"Is faster than light travel considered magic?"
If you're going to be a strict scientist about it, then yes, because FTL breaks the laws of physics as we currently know them. If, however, you're willing to suspend your disbelief, then no, it's not magic per se.


message 37: by Jo-ann (new)

Jo-ann Pieber Erikson is hardly under-appreciated. Except perhaps by me - 'o the horror, the horror'. Read it and Appreciate it, twice, but I'm still a bit befuddled by it all when I'm not sighing at all the sturm und drangst. Just so Heavy. Fabulous Writer though and well worth, er, tackling at some point when you can bear it. Or you're a tougher nut than I.
Anyhoo, my recc is not 'light' by any means, but All Michelle Sagara-West (she goes under each surname singly, as well as Together for different book-series), are, Underappreciated. If you're a 'life-long fantasy' devotee, and you read widely in the genre, you'll at the very least Like her books, if not LoveloveLove them as I do. Complicated. Unique. Multi-layered. Lots of magic, world-building, inter-relationships politically and inter-personally. Adventure and conflict, high points and low. Intrigue and Humour. She's at the very top of my list - and it includes Most of the 'top 100' and way beyond. Word to the wise - if the name thing isn't twisty enough, the series order gets complicated too - check on her webpage or bookseriesinorder to get it right. You'll be glad you did.


message 38: by Andy (new)

Andy Zach Two more little read fantasy books that are quite good:
Maurice and his Amazing Rodents
The Carpet People - both by Sir Terry Pratchett


message 39: by Zachery (new)

Zachery Shaw As far as underrated/hidden gem science fiction goes, I think "The Water Sign" by C. S. Samulski tops my list. Dystopian coming of age story that includes several modern themes and issues; ranging from child soldiers, to corporate political influence, to environmental destruction. A must read story in my opinion.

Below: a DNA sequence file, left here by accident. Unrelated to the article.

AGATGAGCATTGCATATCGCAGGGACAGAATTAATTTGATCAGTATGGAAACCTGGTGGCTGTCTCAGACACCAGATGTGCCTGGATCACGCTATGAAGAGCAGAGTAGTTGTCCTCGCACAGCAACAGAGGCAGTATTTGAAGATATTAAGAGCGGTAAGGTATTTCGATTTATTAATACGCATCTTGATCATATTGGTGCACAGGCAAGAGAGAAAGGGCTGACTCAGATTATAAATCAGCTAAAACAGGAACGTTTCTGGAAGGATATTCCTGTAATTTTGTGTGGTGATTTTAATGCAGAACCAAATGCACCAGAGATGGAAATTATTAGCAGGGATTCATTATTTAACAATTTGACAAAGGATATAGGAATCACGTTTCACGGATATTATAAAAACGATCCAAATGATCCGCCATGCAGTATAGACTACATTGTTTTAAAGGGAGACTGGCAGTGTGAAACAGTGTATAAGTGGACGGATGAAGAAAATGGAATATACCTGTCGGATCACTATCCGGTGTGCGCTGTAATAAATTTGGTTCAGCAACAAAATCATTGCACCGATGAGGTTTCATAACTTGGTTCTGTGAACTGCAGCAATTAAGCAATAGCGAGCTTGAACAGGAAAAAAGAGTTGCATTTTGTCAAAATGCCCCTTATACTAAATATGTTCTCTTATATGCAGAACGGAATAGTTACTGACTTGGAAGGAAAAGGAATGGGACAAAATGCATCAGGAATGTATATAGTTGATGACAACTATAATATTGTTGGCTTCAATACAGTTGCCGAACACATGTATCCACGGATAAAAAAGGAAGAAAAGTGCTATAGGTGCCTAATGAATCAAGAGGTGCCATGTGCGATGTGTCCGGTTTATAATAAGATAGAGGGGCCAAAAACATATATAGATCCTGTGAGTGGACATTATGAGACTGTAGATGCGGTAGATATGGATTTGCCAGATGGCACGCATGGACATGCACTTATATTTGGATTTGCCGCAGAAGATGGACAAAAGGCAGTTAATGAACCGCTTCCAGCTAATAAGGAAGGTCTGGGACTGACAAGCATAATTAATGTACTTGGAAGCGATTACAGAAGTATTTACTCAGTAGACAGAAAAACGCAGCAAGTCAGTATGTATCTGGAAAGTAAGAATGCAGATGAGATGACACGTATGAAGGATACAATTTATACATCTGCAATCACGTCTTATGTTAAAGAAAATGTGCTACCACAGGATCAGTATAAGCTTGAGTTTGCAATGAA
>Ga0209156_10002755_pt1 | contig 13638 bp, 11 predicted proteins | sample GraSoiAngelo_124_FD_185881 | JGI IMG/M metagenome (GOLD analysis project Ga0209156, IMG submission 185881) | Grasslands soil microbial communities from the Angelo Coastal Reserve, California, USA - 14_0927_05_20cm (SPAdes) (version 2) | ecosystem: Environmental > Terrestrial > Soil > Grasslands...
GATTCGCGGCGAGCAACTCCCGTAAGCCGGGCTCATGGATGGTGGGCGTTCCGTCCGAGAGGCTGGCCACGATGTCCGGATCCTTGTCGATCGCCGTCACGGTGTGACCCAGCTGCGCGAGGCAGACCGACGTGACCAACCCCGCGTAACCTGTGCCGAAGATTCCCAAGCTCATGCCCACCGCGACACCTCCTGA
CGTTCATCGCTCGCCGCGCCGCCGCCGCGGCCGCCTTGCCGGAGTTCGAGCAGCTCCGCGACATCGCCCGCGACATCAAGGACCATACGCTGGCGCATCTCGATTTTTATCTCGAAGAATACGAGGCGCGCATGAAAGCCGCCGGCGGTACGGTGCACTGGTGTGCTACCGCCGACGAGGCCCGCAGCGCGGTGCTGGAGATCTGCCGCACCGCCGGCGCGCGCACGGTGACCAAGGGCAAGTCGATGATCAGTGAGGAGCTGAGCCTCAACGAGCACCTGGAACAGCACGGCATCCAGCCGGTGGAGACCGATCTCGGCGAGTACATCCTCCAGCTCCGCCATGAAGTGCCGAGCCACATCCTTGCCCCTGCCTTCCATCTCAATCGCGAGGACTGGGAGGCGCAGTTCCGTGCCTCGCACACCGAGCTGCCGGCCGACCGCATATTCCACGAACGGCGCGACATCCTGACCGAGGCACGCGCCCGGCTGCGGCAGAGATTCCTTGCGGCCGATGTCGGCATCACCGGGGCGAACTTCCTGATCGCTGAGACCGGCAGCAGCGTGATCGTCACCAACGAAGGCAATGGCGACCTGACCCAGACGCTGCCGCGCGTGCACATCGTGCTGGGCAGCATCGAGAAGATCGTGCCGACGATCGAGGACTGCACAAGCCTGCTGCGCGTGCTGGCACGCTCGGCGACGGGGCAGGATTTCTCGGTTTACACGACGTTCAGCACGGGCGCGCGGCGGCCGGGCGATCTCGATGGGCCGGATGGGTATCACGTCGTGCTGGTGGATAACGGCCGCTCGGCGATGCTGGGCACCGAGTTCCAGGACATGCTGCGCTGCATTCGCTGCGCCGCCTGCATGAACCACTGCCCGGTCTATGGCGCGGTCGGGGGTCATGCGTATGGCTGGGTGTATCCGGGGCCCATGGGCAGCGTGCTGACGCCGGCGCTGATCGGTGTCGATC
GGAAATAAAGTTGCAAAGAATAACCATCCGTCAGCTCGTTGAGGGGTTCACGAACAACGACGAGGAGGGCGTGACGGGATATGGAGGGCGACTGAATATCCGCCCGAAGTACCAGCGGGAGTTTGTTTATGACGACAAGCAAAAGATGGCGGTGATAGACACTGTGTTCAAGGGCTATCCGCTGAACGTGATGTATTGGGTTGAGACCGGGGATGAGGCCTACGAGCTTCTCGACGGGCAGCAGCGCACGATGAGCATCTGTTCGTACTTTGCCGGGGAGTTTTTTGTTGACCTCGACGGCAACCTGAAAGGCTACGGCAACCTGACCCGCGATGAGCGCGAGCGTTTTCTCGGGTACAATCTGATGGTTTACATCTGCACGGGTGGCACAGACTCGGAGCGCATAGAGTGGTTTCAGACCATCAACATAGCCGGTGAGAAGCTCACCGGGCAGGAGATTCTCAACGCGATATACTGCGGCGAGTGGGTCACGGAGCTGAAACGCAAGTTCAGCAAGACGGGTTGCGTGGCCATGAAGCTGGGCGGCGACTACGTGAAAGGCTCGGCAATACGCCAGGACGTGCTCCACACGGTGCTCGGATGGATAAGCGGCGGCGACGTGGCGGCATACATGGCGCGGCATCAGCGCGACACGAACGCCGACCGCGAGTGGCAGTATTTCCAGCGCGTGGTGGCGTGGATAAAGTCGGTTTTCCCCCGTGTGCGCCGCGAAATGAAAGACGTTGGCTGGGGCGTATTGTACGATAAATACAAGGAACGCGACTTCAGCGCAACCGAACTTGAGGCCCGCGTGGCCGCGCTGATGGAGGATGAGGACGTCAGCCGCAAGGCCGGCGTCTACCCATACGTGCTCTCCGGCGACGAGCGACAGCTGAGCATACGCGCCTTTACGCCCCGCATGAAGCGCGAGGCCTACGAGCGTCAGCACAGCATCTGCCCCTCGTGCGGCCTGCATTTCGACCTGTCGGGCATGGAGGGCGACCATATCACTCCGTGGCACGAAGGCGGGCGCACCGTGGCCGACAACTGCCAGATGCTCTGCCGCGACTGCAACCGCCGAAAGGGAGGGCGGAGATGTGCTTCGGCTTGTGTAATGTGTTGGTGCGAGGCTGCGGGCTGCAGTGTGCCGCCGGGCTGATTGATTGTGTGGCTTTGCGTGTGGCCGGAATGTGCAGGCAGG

The Water Sign


message 40: by Sarah (new)

Sarah Koz Holy moly, where is Ursula K Le Guin?


message 41: by Lori S. (new)

Lori S. Sarah wrote: "Holy moly, where is Ursula K Le Guin?"

Is she underrater or underread?


message 42: by Randal (new)

Randal Dirk wrote: "A fire Upon the Deep is a five star book for me.
Overlooked... maybe:
Excession by Iain M. Banks
The Stars My Destination - Alfred Bester
Lord of Light - Roger Zelazny

And The Broken Earth Trilogy..."


Bester was a revelation for me ... lots of SF writers cite it as influential but it's fading from a lot of the "top SF" lists. Worth hunting a copy down.


message 43: by Karen M (new)

Karen M Ian wrote: "I recently discovered the works of classic sci-fi and fantasy novelist Poul Anderson - he should definitely be more known!"

I read him for the first time last year when I came across a 1985 edition of The Corridors of Time. Classic scifi.


message 44: by Ellen (new)

Ellen some of the ones l liked the best:
The Water Knife- wonderful
Culture Series, particular the early ones
The Quantum Thief
A Deepness in the Sky
Left hand of Darkness
Parable of the Sower


message 45: by Baldurian (new)

Baldurian Three suggestions:
This Perfect Day by Ira Levin,
Brain Wave by Poul Anderson and
Liege-Killer by Christopher Hinz


message 46: by flash (new)

flash I'm going to recommend a fairly recent book: The Girl in the Road by Monica Byrne. Set in the near future, in India and across Africa. Very involving and not like anything I've read before.


message 47: by Dawn (new)

Dawn Carter I really enjoyed The Watcher Key by Troy Hooker


message 48: by Elisabeth (new)

Elisabeth A Fire Upon the Deep by Vernor Vinge blew my mind, one of the best all-time SF books, IMHO.


message 49: by nitya (new)

nitya Garth Nix, Juliet Marillier and Roshani Chokshi are my personal favorites :)


message 50: by chani (last edited Aug 20, 2018 05:01PM) (new)

chani And what should I read if I love Patrick Rothfuss' The Name of the Wind?